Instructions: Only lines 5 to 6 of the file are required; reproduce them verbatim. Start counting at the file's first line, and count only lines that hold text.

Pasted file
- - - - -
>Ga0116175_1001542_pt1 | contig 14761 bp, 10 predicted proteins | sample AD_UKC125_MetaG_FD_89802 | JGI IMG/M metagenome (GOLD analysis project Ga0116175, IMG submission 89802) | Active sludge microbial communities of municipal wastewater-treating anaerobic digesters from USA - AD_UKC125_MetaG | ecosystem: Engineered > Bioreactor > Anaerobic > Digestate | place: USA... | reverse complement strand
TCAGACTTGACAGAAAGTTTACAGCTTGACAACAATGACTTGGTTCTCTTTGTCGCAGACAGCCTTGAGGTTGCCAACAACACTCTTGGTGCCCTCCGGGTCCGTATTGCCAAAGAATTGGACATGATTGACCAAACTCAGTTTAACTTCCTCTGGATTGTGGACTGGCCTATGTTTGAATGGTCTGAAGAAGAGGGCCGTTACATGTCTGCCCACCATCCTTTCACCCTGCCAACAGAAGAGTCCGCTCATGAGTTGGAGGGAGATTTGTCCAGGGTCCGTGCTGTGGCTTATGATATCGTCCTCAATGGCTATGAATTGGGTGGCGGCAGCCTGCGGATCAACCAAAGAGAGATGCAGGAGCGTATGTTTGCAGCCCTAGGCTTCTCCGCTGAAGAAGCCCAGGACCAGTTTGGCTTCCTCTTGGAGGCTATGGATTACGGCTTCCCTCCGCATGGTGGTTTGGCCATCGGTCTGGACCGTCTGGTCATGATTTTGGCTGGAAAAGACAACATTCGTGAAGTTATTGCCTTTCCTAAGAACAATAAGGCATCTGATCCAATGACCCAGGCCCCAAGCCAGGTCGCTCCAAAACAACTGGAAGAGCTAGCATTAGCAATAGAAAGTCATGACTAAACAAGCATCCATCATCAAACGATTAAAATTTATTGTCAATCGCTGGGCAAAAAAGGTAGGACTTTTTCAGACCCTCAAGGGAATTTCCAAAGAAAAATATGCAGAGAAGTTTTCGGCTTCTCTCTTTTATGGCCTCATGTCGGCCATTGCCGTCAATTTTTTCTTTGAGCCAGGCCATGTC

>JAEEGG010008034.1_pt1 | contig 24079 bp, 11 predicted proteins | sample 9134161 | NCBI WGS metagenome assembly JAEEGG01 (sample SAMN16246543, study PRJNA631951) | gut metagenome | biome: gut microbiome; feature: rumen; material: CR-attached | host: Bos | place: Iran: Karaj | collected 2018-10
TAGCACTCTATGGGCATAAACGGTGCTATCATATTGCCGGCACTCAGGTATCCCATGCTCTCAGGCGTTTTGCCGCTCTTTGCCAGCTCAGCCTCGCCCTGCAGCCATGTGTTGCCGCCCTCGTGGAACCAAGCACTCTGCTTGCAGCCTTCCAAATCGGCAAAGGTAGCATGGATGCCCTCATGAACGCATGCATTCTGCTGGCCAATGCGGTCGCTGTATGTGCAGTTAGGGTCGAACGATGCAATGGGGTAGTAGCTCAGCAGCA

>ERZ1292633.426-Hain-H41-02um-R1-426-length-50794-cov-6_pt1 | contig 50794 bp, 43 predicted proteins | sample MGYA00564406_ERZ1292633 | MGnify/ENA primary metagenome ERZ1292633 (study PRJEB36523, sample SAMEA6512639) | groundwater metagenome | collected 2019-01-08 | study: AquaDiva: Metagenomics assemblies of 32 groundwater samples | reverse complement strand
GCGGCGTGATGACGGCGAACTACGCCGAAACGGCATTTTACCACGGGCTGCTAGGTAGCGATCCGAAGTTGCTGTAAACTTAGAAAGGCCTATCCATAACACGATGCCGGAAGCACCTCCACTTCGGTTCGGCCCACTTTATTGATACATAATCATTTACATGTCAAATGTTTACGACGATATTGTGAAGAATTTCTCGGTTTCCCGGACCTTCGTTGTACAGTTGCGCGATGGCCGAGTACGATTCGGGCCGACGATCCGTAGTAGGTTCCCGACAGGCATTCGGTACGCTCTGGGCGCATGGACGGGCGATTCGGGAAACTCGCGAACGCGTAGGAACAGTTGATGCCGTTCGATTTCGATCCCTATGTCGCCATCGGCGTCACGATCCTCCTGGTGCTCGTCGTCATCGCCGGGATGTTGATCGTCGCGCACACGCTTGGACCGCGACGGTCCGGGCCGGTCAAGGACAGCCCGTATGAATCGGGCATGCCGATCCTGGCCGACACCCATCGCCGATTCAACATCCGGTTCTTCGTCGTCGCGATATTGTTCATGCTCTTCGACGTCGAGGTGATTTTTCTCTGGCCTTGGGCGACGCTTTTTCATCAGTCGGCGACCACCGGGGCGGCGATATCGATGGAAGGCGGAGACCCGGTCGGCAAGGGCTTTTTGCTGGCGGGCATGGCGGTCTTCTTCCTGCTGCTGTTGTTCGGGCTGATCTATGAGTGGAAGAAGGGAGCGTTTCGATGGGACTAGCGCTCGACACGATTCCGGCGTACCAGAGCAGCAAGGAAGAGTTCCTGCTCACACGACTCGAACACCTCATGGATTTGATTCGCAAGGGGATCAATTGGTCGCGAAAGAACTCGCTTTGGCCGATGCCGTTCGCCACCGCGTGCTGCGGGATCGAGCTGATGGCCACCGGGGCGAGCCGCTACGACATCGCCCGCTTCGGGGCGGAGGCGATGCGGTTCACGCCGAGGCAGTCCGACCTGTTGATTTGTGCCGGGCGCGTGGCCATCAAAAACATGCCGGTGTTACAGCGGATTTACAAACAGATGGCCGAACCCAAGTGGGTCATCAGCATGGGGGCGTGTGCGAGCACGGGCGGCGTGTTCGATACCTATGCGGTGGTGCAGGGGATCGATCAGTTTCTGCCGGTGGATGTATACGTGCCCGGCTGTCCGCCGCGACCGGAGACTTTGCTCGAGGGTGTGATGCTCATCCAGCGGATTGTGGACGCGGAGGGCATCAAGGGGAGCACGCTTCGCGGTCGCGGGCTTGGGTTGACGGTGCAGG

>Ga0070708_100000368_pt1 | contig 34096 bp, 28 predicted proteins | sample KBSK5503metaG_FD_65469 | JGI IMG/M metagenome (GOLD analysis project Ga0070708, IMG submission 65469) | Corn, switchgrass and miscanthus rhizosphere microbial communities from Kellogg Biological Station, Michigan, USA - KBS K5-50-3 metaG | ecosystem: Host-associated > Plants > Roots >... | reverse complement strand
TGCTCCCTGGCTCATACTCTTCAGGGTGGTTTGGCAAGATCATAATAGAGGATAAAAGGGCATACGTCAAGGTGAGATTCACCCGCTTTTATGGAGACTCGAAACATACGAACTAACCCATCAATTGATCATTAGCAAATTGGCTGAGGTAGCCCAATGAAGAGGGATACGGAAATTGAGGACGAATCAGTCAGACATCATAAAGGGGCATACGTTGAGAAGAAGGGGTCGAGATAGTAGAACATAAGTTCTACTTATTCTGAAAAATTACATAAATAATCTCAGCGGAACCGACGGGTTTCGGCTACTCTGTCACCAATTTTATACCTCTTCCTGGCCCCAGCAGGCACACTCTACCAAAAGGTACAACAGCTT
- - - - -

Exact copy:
>ERZ1292633.426-Hain-H41-02um-R1-426-length-50794-cov-6_pt1 | contig 50794 bp, 43 predicted proteins | sample MGYA00564406_ERZ1292633 | MGnify/ENA primary metagenome ERZ1292633 (study PRJEB36523, sample SAMEA6512639) | groundwater metagenome | collected 2019-01-08 | study: AquaDiva: Metagenomics assemblies of 32 groundwater samples | reverse complement strand
GCGGCGTGATGACGGCGAACTACGCCGAAACGGCATTTTACCACGGGCTGCTAGGTAGCGATCCGAAGTTGCTGTAAACTTAGAAAGGCCTATCCATAACACGATGCCGGAAGCACCTCCACTTCGGTTCGGCCCACTTTATTGATACATAATCATTTACATGTCAAATGTTTACGACGATATTGTGAAGAATTTCTCGGTTTCCCGGACCTTCGTTGTACAGTTGCGCGATGGCCGAGTACGATTCGGGCCGACGATCCGTAGTAGGTTCCCGACAGGCATTCGGTACGCTCTGGGCGCATGGACGGGCGATTCGGGAAACTCGCGAACGCGTAGGAACAGTTGATGCCGTTCGATTTCGATCCCTATGTCGCCATCGGCGTCACGATCCTCCTGGTGCTCGTCGTCATCGCCGGGATGTTGATCGTCGCGCACACGCTTGGACCGCGACGGTCCGGGCCGGTCAAGGACAGCCCGTATGAATCGGGCATGCCGATCCTGGCCGACACCCATCGCCGATTCAACATCCGGTTCTTCGTCGTCGCGATATTGTTCATGCTCTTCGACGTCGAGGTGATTTTTCTCTGGCCTTGGGCGACGCTTTTTCATCAGTCGGCGACCACCGGGGCGGCGATATCGATGGAAGGCGGAGACCCGGTCGGCAAGGGCTTTTTGCTGGCGGGCATGGCGGTCTTCTTCCTGCTGCTGTTGTTCGGGCTGATCTATGAGTGGAAGAAGGGAGCGTTTCGATGGGACTAGCGCTCGACACGATTCCGGCGTACCAGAGCAGCAAGGAAGAGTTCCTGCTCACACGACTCGAACACCTCATGGATTTGATTCGCAAGGGGATCAATTGGTCGCGAAAGAACTCGCTTTGGCCGATGCCGTTCGCCACCGCGTGCTGCGGGATCGAGCTGATGGCCACCGGGGCGAGCCGCTACGACATCGCCCGCTTCGGGGCGGAGGCGATGCGGTTCACGCCGAGGCAGTCCGACCTGTTGATTTGTGCCGGGCGCGTGGCCATCAAAAACATGCCGGTGTTACAGCGGATTTACAAACAGATGGCCGAACCCAAGTGGGTCATCAGCATGGGGGCGTGTGCGAGCACGGGCGGCGTGTTCGATACCTATGCGGTGGTGCAGGGGATCGATCAGTTTCTGCCGGTGGATGTATACGTGCCCGGCTGTCCGCCGCGACCGGAGACTTTGCTCGAGGGTGTGATGCTCATCCAGCGGATTGTGGACGCGGAGGGCATCAAGGGGAGCACGCTTCGCGGTCGCGGGCTTGGGTTGACGGTGCAGG